A photo of Massachusetts illuminated at night taken from orbit. Credit: NASA

New UMass Amherst Study Finds Community Choice Energy Aggregation Programs Have Reduced Costs, Increased Sustainability in Massachusetts Municipalities

Results of survey indicate that almost 80% of municipalities achieved savings by developing a CCE program, while 60% of standard CCE packages score better than the Massachusetts renewable energy requirement

Researchers from the University of Massachusetts Amherst have found that nearly 80% of Community Choice Energy aggregation (CCE) programs instituted by municipalities in Massachusetts offer reduced electrical costs compared to utility basic service rates, while 60% of standard CCE packages rated “green,” with a higher percentage of renewable energy certificates than required by the commonwealth.

The findings are detailed in a new report released by the UMass Amherst Sustainable Policy Lab, which examined the various opportunities and challenges associated with the implementation of CCE aggregation programs across the Bay State using data collected between 2019-22. CCE programs are energy procurement programs that allow local governments to aggregate the electricity loads of residents, businesses, and municipal facilities to procure their energy supply at competitive market prices. Massachusetts is one of only eight states across the country to have enacted CCE legislation, with such programs adopted by 157 of Massachusetts’ 351 municipalities as of November 2021.

0.88 cents / kWh

Average savings that 79% of municipalities with CCE programs achieved compared to utilities’ monthly basic service rates


Average yearly savings per household in municipalities with CCE programs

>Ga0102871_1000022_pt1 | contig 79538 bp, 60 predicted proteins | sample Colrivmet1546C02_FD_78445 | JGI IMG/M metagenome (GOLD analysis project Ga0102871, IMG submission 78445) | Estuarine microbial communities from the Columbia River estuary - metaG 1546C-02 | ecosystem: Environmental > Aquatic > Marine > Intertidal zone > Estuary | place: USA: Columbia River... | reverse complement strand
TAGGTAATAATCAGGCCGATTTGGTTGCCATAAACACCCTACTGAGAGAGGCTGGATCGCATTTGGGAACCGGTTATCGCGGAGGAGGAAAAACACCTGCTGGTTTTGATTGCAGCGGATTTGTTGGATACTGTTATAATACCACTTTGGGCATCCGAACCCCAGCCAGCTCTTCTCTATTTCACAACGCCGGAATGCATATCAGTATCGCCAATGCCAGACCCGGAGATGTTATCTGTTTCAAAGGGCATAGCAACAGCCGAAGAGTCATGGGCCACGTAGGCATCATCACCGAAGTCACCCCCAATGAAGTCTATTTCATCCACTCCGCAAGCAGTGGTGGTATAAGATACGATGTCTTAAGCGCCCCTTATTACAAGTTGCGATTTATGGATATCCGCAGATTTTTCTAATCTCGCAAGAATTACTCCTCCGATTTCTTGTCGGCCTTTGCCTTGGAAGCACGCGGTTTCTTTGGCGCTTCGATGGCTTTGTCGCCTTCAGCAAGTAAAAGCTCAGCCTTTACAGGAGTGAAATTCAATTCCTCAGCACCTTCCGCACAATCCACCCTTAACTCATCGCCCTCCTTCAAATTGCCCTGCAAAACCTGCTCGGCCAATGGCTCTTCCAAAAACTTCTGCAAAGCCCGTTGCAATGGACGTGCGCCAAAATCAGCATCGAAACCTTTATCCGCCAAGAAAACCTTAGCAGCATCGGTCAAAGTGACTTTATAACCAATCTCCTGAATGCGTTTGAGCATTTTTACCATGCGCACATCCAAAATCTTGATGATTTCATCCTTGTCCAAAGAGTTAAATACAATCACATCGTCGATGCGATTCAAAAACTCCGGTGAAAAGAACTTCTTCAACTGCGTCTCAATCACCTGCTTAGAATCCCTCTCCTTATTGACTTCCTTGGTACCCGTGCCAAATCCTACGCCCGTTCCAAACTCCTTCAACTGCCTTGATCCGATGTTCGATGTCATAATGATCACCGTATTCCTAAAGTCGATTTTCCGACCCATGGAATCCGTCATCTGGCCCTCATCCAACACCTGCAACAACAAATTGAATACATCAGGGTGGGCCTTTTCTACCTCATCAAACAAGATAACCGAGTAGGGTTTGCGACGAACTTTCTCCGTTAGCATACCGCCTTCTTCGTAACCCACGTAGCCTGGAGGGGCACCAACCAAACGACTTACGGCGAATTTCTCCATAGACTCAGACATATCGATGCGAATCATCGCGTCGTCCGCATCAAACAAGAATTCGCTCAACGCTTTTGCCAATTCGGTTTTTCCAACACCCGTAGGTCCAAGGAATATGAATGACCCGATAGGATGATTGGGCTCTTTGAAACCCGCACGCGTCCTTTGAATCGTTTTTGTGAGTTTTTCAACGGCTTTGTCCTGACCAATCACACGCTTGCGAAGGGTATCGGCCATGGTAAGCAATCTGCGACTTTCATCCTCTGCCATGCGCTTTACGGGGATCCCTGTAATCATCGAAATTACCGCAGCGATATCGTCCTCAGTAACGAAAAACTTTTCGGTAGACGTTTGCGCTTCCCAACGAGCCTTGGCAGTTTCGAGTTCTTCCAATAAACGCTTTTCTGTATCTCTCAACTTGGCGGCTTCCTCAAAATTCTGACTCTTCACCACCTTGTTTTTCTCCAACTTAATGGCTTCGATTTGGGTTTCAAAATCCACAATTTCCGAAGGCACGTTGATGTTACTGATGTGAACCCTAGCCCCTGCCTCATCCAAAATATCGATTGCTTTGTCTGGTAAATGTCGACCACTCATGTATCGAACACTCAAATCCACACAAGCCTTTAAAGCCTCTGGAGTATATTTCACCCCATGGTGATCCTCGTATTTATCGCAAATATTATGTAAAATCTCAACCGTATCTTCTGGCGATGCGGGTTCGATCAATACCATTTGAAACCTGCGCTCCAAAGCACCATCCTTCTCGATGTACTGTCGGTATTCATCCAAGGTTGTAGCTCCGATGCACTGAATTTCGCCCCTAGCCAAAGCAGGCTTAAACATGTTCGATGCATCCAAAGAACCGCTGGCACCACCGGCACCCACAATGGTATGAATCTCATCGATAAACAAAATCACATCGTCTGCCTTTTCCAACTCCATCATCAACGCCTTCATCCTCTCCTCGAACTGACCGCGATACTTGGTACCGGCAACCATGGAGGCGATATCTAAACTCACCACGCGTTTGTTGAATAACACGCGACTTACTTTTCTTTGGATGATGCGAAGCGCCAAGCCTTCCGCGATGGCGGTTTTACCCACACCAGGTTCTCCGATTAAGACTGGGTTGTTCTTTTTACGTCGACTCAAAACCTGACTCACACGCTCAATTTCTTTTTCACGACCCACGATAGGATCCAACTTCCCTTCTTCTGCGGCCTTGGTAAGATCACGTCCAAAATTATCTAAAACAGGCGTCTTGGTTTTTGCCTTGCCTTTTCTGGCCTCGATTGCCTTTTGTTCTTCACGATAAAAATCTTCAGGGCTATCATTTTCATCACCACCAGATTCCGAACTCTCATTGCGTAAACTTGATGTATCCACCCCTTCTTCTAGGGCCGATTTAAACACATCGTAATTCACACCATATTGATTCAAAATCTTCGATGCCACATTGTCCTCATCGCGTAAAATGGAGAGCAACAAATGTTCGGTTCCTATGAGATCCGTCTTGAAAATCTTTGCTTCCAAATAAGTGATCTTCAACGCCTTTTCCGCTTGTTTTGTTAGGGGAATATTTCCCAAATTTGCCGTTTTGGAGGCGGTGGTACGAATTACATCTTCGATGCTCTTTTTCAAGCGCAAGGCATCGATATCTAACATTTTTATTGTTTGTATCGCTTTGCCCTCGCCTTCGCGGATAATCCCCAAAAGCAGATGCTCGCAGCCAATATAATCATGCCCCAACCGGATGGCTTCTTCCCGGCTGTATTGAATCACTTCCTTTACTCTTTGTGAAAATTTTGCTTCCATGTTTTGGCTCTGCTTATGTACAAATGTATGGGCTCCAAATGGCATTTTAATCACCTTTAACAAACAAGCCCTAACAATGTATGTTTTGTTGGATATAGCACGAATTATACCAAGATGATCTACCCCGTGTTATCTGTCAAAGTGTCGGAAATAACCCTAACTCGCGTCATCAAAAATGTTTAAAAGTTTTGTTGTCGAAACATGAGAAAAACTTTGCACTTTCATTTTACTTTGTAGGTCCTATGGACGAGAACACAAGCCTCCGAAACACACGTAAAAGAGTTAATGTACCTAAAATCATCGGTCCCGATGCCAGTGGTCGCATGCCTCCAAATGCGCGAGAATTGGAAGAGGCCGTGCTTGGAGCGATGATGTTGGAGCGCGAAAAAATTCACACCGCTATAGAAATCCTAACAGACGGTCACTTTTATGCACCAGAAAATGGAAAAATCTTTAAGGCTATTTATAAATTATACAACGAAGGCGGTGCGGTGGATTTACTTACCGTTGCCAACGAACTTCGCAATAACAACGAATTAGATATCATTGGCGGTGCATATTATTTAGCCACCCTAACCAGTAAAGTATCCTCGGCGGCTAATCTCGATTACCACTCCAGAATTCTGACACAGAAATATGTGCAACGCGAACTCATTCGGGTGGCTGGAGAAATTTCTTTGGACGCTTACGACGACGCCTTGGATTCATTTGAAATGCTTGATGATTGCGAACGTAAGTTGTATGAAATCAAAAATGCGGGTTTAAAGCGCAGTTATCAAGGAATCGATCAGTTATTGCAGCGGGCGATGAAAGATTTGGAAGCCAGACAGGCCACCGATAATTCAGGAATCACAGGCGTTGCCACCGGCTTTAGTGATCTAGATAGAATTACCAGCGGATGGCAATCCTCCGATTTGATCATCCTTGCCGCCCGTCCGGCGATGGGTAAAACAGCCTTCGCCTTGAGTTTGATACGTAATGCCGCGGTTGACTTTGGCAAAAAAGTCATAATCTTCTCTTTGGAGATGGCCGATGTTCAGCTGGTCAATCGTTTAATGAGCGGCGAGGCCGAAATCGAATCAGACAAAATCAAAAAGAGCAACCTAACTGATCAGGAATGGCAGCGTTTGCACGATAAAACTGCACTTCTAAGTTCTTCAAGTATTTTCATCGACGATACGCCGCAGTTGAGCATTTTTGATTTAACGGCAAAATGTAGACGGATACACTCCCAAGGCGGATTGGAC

$70 million

Average yearly savings for municipalities with CCE programs

Results of the study show that 79% of municipalities achieved savings compared to utilities’ monthly basic service rates, with an average amount of savings corresponding to 0.88 cents per kWh, or about $93 per household, per year. “The savings for these municipalities amount to about $70 million per year, in total,” says Marta Vicarelli, assistant professor of economics and public policy at UMass Amherst and principal investigator of the study, which assessed municipal officials’ responses to interviews, focus groups and an online survey. “Additionally, 35% of municipalities achieved savings above 1 cent per kWh – about $106 per household, per year – and the maximum amount of savings corresponded to 2.55 cents per kWh, or about $271 per household, per year.”

Vicarelli’s team also found that 30% of standard CCE packages not only exceed the Massachusetts renewable energy requirement, but also contain 100% of renewable energy certificates, while 89% of municipalities with contracts exceeding state renewable energy level requirements achieved savings corresponding to about $33,500,000 per year in total. “This is one of the most interesting and uplifting results,” says Vicarelli. “It suggests that a fair and equitable access to energy is not compromised by the transition to sustainable / renewable energy, which is urgently needed to mitigate climate change.”